In times like these, a good dystopian hellscape is hard to find. OK, that statement does sound like nonsense at first: from The Handmaid’s Tale sweeping the Emmy awards, to the ungodly sums being shoveled towards projects like Netflix’s Altered Carbon and Amazon’s Philip K. Dick’s Electric Dreams, to the ever-expanding relevance of Black Mirror — not to mention, you know, reality — dystopian hellscapes are plentiful. Many of them are beautifully crafted, profound, and haunting — but damn, if current depressing conditions aren’t making them harder and harder to watch. As I’ve written before about The Handmaid’s Tale, the genre’s most affecting stories have always been highly concentrated, discrete doses of horror. Drag on too long, finding new ways to keep the misery going, and you can lose viewers simply because you’ve depressed them too much.
3%, a Netflix-produced Brazilian thriller series that recently dropped its second season, is one exception to this trend. It manages to buck many of the genre’s biggest narrative pitfalls, making this underrated series one of the most diverse, addictive, and refreshing dystopian stories of its era.
The show’s premise is familiar, if not downright cliché: It takes place in a future São Paulo not far removed from some of the most crowded, impoverished favelas of today’s Brazil. Every year, children of the slums who have recently turned 20 can volunteer to take part in their society’s time-honored, highly anticipated tradition: an elaborate series of physical and psychological challenges known as the Process. The Process exists to separate the wheat from the chaff; only the top 3% of each class — those who possess the “merit” required to pass all the Process’s tests — can win the ultimate prize: a new life on the Offshore, a technologically and environmentally engineered island paradise where inhabitants live out the rest of their lives in total comfort, abundance, and harmony.
Perhaps unsurprisingly, such extreme economic inequality has not gone unchallenged. A rebel network calling itself the Cause (a Causa, if you’re watching in the original Portuguese) has grown in the shadows over the years, sabotaging the Offshore’s Process whenever possible. The so-called “pure meritocracy” of the Process — nevermind the extremely subjective criteria it involves — has earned the Offshore elite a lot of goodwill, and thus the Cause a lot of contempt, among mainlanders, all Process rejects who train and hype up their children so they might one day “have a better life.” It has become the basis for the dominant religion, a Puritanical faith tied to the “Founding Couple” who engineered the Offshore, that assures its followers that the most worthy chosen ones will find salvation among the Three Percent.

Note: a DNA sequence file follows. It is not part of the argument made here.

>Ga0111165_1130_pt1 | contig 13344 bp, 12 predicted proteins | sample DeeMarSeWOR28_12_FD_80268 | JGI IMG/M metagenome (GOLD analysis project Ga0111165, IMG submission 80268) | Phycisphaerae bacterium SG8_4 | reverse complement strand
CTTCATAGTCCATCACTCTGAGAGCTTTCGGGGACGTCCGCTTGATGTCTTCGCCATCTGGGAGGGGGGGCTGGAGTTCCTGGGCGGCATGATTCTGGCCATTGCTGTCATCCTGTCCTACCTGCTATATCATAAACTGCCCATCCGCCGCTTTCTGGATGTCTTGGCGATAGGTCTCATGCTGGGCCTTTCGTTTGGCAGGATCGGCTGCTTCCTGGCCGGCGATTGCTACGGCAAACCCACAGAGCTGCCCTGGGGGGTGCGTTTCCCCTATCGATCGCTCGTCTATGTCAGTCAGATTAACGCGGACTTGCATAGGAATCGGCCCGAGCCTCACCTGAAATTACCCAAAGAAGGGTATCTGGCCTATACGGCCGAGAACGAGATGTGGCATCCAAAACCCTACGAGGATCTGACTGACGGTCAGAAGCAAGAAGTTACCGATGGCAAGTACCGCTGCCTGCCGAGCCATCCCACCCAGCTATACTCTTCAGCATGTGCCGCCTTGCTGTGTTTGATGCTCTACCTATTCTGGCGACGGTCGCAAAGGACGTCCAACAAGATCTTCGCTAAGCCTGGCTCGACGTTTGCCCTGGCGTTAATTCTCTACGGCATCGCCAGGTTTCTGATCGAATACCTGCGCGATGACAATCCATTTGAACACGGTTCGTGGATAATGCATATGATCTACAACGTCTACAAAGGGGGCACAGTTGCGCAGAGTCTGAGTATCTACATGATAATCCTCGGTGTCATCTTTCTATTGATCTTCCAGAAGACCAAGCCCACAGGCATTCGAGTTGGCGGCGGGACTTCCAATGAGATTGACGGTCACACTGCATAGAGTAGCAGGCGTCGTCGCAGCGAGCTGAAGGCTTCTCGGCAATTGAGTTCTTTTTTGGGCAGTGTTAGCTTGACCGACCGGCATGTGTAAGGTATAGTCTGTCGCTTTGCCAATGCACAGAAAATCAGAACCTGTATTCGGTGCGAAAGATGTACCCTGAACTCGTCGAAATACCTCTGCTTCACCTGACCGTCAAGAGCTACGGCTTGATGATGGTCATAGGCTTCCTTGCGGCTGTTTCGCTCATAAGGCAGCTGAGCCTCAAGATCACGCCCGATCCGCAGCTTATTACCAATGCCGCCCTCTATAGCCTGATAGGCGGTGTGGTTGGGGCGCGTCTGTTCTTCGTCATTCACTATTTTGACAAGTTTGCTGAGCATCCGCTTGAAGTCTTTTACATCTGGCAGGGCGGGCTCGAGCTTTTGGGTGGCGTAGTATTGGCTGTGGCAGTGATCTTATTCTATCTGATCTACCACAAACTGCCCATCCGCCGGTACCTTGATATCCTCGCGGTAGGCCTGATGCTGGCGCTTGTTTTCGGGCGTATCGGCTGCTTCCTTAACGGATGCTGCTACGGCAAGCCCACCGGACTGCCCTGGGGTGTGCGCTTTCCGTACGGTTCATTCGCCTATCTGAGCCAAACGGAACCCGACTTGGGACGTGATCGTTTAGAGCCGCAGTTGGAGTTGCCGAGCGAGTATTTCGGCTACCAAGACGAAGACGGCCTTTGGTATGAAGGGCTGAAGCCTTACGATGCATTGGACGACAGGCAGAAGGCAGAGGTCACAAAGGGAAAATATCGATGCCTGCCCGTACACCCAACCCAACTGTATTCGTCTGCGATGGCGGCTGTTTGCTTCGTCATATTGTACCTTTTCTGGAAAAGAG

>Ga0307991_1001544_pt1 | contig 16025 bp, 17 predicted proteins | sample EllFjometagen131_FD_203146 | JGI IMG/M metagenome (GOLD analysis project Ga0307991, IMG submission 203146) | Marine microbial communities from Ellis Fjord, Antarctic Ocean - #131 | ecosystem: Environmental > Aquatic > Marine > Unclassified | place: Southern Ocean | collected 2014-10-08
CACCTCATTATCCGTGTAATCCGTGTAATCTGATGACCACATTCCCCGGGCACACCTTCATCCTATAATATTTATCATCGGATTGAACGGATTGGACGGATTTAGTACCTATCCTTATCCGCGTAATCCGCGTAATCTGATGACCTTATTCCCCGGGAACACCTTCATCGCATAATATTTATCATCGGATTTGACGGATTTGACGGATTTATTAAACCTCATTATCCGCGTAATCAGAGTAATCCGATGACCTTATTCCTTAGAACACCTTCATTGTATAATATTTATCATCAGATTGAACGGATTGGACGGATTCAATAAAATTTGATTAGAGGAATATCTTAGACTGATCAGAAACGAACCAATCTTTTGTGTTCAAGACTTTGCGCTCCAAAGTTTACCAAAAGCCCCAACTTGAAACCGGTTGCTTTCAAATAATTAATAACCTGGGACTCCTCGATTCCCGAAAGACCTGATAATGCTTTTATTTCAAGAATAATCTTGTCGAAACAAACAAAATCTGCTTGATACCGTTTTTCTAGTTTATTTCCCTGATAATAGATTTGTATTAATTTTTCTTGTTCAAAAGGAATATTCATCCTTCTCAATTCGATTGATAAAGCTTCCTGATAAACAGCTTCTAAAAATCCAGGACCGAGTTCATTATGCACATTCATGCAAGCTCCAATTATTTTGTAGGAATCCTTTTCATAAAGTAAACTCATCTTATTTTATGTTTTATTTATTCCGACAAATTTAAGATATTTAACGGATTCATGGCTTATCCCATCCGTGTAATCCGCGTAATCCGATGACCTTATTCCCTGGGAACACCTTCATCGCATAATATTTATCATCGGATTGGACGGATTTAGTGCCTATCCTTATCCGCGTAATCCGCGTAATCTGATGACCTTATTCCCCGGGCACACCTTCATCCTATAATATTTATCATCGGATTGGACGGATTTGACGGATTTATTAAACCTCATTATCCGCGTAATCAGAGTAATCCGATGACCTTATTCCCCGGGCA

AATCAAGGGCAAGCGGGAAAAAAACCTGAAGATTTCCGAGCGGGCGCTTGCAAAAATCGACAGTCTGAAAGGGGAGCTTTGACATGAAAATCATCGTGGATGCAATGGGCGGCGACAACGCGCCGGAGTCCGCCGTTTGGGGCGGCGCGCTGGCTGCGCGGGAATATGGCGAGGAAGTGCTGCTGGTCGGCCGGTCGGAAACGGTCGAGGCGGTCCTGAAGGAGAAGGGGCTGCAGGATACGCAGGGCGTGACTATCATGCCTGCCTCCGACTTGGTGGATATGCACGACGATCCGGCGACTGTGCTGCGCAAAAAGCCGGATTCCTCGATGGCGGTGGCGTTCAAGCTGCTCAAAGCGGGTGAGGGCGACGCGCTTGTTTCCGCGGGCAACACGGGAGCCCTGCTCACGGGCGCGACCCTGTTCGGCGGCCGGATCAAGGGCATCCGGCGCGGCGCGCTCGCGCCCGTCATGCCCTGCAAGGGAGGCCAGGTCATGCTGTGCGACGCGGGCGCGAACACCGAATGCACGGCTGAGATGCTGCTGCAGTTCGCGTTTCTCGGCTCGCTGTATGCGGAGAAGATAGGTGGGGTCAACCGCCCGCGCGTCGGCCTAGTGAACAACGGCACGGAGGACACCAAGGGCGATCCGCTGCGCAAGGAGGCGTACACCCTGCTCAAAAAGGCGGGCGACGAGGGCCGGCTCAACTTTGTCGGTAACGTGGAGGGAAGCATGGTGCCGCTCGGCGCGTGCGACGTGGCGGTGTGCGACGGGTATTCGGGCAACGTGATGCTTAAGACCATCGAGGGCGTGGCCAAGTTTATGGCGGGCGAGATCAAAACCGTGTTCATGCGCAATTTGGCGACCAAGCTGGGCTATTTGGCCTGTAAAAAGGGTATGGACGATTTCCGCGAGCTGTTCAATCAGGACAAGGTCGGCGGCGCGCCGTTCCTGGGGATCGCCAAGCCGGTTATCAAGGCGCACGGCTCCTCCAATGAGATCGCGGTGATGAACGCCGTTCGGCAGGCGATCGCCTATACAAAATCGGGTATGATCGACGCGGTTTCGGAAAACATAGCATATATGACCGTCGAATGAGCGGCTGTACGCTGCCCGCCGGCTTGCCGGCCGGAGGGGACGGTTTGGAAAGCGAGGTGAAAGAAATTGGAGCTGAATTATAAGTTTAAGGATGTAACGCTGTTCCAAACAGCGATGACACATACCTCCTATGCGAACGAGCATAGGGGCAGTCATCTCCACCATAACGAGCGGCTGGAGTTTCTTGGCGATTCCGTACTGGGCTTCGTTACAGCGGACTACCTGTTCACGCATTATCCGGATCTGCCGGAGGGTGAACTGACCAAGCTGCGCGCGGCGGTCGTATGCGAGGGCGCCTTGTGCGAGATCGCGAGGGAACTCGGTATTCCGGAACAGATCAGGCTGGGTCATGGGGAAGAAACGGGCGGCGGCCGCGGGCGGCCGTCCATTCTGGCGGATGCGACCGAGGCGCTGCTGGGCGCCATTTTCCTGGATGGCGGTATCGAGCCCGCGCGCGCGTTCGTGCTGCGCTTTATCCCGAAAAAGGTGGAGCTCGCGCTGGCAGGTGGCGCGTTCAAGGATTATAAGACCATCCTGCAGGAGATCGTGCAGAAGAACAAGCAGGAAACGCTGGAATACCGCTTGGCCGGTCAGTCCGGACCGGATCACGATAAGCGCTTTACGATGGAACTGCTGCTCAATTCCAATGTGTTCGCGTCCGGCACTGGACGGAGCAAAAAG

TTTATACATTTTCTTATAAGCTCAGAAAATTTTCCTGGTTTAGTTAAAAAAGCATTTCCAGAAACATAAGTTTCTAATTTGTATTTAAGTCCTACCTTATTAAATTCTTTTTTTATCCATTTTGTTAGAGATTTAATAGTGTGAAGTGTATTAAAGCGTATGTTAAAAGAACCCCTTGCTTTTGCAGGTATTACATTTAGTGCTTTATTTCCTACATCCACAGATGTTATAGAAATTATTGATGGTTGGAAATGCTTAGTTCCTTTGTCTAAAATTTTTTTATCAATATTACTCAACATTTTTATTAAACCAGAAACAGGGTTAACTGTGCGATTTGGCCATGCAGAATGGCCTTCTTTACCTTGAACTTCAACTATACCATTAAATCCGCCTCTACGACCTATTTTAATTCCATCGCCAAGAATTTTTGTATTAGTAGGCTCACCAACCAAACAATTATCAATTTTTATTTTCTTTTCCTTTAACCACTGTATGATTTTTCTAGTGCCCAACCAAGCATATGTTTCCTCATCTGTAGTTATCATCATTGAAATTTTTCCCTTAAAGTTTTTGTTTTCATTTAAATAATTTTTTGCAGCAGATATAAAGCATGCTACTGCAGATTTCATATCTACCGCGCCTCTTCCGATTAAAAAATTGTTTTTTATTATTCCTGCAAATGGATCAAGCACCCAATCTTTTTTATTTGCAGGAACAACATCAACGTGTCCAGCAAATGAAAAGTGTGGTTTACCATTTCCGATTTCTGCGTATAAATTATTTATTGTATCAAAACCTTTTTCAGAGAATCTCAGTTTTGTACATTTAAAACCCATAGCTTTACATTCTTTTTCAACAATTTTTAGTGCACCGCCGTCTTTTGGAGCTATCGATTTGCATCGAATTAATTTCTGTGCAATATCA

Among the Cause’s guerilla strategies is convincing young Process recruits to join the Cause in advance, establishing themselves as moles. It’s a serious undertaking, as one protagonist, Michele, learns: not only must they be good enough (and ruthless enough) to earn a place among the Three Percent, but they must also then work to blow up the paradise they’ve just legally “earned.” As the show progresses, it becomes clear that changing an unequal world isn’t as easy when the spoils of the rich become an accessible alternative.
It’s a premise that smacks strongly of existing YA dystopias like The Hunger Games or Maze Runner, in which young people are forced by institutions and ruthless adults to compete against one another against impossibly unfair odds. But the irresistibility of the show lies its execution rather than its novelty. From its diverse and savagely talented cast to its interest in character development and empathy over mind-bending sci-fi concepts, 3% is far more effective — and addictive — in this era than most of its predecessors and current rivals in the dystopian space.